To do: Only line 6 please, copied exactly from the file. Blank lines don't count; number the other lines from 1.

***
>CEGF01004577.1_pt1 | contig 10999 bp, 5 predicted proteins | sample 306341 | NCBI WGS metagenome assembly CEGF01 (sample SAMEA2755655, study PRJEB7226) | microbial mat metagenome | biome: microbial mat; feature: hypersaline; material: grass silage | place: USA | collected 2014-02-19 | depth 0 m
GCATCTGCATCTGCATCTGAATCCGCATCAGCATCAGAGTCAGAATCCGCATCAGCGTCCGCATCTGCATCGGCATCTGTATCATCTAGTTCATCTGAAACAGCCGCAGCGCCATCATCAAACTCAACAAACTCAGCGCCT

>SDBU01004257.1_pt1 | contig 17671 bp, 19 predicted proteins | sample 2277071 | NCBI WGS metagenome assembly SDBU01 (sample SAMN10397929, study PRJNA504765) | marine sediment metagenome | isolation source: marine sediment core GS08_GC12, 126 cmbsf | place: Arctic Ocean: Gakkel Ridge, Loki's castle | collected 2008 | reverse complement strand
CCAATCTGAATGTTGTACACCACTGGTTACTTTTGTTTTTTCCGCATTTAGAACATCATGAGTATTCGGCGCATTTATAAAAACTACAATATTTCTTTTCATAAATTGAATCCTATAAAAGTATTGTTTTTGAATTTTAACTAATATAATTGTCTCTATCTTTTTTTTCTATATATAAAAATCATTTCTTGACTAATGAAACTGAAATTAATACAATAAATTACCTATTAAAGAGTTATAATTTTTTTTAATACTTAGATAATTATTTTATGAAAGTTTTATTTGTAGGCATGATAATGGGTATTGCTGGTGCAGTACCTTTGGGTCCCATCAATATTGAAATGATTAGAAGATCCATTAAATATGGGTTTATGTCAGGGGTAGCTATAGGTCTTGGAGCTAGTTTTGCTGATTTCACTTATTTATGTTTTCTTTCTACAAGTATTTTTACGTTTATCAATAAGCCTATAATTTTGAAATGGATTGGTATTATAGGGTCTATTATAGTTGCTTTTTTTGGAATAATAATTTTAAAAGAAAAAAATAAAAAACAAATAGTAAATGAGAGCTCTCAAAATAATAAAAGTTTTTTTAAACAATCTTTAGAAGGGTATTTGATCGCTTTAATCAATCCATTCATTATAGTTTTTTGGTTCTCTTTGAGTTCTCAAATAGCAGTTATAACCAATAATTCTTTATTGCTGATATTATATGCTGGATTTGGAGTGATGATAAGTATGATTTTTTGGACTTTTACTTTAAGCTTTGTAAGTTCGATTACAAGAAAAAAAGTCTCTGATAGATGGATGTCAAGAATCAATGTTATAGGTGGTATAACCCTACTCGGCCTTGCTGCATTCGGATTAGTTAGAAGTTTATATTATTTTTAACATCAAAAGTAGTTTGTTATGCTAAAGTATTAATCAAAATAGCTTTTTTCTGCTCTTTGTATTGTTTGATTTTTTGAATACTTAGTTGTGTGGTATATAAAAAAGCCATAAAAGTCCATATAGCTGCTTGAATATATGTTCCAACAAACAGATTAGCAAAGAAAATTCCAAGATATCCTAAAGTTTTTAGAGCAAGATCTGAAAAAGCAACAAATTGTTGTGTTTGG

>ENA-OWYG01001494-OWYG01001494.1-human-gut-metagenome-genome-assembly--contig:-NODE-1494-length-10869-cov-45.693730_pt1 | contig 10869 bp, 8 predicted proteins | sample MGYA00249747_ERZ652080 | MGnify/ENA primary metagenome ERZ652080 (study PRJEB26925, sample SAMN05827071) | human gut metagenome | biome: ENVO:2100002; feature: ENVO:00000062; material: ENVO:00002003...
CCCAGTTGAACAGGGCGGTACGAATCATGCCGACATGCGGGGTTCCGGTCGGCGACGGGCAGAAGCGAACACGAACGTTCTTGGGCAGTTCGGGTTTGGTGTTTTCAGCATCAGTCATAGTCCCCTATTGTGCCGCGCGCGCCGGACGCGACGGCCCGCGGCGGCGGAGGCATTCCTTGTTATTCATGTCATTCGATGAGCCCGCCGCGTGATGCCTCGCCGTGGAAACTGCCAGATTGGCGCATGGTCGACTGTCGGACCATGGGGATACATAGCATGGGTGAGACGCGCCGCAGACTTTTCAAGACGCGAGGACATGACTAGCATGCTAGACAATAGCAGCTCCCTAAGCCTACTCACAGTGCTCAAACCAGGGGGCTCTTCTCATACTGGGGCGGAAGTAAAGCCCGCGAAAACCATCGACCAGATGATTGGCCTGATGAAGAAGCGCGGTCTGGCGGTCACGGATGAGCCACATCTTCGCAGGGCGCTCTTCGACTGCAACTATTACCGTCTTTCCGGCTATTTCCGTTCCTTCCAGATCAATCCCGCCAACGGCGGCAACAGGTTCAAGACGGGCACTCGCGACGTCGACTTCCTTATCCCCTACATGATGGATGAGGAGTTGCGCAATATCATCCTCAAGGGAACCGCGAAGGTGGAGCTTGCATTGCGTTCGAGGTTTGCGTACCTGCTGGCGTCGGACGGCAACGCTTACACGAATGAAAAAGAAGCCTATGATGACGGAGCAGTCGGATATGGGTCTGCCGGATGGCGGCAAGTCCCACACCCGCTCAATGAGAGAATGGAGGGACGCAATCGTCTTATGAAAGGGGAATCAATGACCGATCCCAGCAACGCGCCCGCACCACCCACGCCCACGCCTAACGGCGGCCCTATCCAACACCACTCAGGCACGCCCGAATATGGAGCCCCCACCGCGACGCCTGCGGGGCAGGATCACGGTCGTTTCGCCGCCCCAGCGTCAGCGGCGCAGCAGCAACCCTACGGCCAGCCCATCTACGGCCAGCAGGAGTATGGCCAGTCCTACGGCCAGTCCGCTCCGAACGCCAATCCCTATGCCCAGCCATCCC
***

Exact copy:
CCCAGTTGAACAGGGCGGTACGAATCATGCCGACATGCGGGGTTCCGGTCGGCGACGGGCAGAAGCGAACACGAACGTTCTTGGGCAGTTCGGGTTTGGTGTTTTCAGCATCAGTCATAGTCCCCTATTGTGCCGCGCGCGCCGGACGCGACGGCCCGCGGCGGCGGAGGCATTCCTTGTTATTCATGTCATTCGATGAGCCCGCCGCGTGATGCCTCGCCGTGGAAACTGCCAGATTGGCGCATGGTCGACTGTCGGACCATGGGGATACATAGCATGGGTGAGACGCGCCGCAGACTTTTCAAGACGCGAGGACATGACTAGCATGCTAGACAATAGCAGCTCCCTAAGCCTACTCACAGTGCTCAAACCAGGGGGCTCTTCTCATACTGGGGCGGAAGTAAAGCCCGCGAAAACCATCGACCAGATGATTGGCCTGATGAAGAAGCGCGGTCTGGCGGTCACGGATGAGCCACATCTTCGCAGGGCGCTCTTCGACTGCAACTATTACCGTCTTTCCGGCTATTTCCGTTCCTTCCAGATCAATCCCGCCAACGGCGGCAACAGGTTCAAGACGGGCACTCGCGACGTCGACTTCCTTATCCCCTACATGATGGATGAGGAGTTGCGCAATATCATCCTCAAGGGAACCGCGAAGGTGGAGCTTGCATTGCGTTCGAGGTTTGCGTACCTGCTGGCGTCGGACGGCAACGCTTACACGAATGAAAAAGAAGCCTATGATGACGGAGCAGTCGGATATGGGTCTGCCGGATGGCGGCAAGTCCCACACCCGCTCAATGAGAGAATGGAGGGACGCAATCGTCTTATGAAAGGGGAATCAATGACCGATCCCAGCAACGCGCCCGCACCACCCACGCCCACGCCTAACGGCGGCCCTATCCAACACCACTCAGGCACGCCCGAATATGGAGCCCCCACCGCGACGCCTGCGGGGCAGGATCACGGTCGTTTCGCCGCCCCAGCGTCAGCGGCGCAGCAGCAACCCTACGGCCAGCCCATCTACGGCCAGCAGGAGTATGGCCAGTCCTACGGCCAGTCCGCTCCGAACGCCAATCCCTATGCCCAGCCATCCC